Capacity Development and Training for UK Health Services Research

Lead Research Organisation: MRC Health Services Resrch Collaboration


Health services research (HSR) examines the ways in which we can make sure that any interventions (treatments) or other technologies used in health care (such as diagnostic tests) are as effective as possible, cost-effective, acceptable to the people they are meant to help, and used in an appropriate manner by professionals. Basic medical sciences are resulting in many new tests and treatments becoming available, many of which are extremely expensive, so this work is of increasing importance.||The UK base for HSR has been weak, in part due to the absence of a professional body for people in HSR, a paucity of strong University based departments, and a lack of identity of the subject.||Our capacity development and training programme aims to improve the situation for the future through a number of activities including: appointing and training PhD students; providing support and training for post-doctoral students; the provision of advanced training in research methods for senior researchers. In addition, we internally fund a number of research initiation grants and workshop awards that allow groups of researchers from different disciplines to get together and explore new ways of researching different topics.||

Technical Summary

One of the main aims of the HSRC is to help improve future capacity for high quality HSR in the UK. All scientists within and linked to the HSRC contribute to this programme of work.||Our main activities in this period of funding include:||PhD students: The appointment and provision of training and support for 14 MRC funded four-year PhD studentships. The four-year period allows these students to gain training in and an understanding of multi-disciplinary HSR in addition to the more detailed specific knowledge gained through their research project. In addition, we provide supervision for PhD students with other funding sources.||Post-doctoral students and fellows: We have an annual two-day meeting for all MRC and DoH funded research training fellows in HSR and public health. The meeting facilitates the Fellows in sharing their research with each other and with MRC senior scientists, and provides an opportunity for training through short workshops. To facilitate networking we hold a database of the Fellows interests and expertise.||The HSRC currently employs 20 post-doctoral research staff; we provide opportunities for both generic and discipline-specific training for this group. We undertake annual analyses of their individual needs and commission research training for them.||Senior researchers: We run residential advanced methods workshops and training courses on specific topics, such as our Controversies in Qualitative Methods (Calnan et al), Evidence Synthesis and Decision Analysis (Ades et al),and Applying Psychology in Health Settings (Vedhara et al) in addition to several smaller courses.||Training Bursary Awards (TBAs): We fund up to 15 Training Bursary Awards per year to allow post-graduates in HSR to gain more training in a new discipline relevant to HSR. ||Research Initiation Grants (RIGs): We fund between four and eight RIGs each year. These awards, of around ~~6K each, are designed to encourage multi-disciplinary, multi-site groups to initiate new HSR projects.||Workshop Awards (WAs): Similarly, we fund 5-10 workshops each year, at a cost of approx ~~3K each. These bring together multi-disciplinary groups of researchers to focus on a specific aspect of HSR. As with RIGs, WAs aid capacity development by encouraging the production of new, high quality research projects and networks, as well as through their educational value.||Research: We are also undertaking research into HSR capacity development and training. This includes a needs assessment, examination of the barriers to progress, literature reviews, and an examination of different options for the delivery of effective multi-disciplinary training.||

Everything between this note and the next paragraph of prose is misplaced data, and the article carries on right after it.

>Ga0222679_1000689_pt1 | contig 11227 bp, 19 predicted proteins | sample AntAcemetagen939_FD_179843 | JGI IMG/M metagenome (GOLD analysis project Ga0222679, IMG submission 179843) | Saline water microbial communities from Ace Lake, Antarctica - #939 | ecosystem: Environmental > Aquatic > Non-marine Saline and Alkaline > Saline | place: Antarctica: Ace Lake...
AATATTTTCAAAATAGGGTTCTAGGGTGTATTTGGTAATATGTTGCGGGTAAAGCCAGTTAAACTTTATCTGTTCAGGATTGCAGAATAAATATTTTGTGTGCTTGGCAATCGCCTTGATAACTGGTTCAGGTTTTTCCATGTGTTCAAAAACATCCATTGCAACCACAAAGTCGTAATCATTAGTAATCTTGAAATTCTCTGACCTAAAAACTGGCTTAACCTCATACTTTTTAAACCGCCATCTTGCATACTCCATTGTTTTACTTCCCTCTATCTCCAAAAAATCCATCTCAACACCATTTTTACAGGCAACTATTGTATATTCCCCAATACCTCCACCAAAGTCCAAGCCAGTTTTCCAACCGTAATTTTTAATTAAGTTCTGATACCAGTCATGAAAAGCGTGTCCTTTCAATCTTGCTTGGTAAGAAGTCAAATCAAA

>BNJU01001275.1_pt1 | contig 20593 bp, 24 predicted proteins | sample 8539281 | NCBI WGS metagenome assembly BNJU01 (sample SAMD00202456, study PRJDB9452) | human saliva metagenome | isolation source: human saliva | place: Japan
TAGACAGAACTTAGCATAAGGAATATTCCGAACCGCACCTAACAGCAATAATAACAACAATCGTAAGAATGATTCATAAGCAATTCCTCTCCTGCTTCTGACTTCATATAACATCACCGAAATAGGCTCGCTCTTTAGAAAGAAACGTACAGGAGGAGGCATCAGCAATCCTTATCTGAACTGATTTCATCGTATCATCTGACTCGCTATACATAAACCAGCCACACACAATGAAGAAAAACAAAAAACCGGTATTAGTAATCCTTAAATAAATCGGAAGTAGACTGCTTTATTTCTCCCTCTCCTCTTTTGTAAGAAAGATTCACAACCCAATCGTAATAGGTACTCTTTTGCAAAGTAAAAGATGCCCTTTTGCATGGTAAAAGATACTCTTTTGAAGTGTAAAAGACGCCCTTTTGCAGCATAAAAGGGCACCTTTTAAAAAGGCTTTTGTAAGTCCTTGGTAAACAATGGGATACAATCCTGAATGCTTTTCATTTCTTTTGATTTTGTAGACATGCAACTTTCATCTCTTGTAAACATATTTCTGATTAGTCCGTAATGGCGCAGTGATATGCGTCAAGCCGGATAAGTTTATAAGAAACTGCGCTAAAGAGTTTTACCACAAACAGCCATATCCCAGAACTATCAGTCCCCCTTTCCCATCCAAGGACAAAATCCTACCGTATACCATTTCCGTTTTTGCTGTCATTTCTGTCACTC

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Ramkalawan T (2008) Research capacity development and training. in Journal of health services research & policy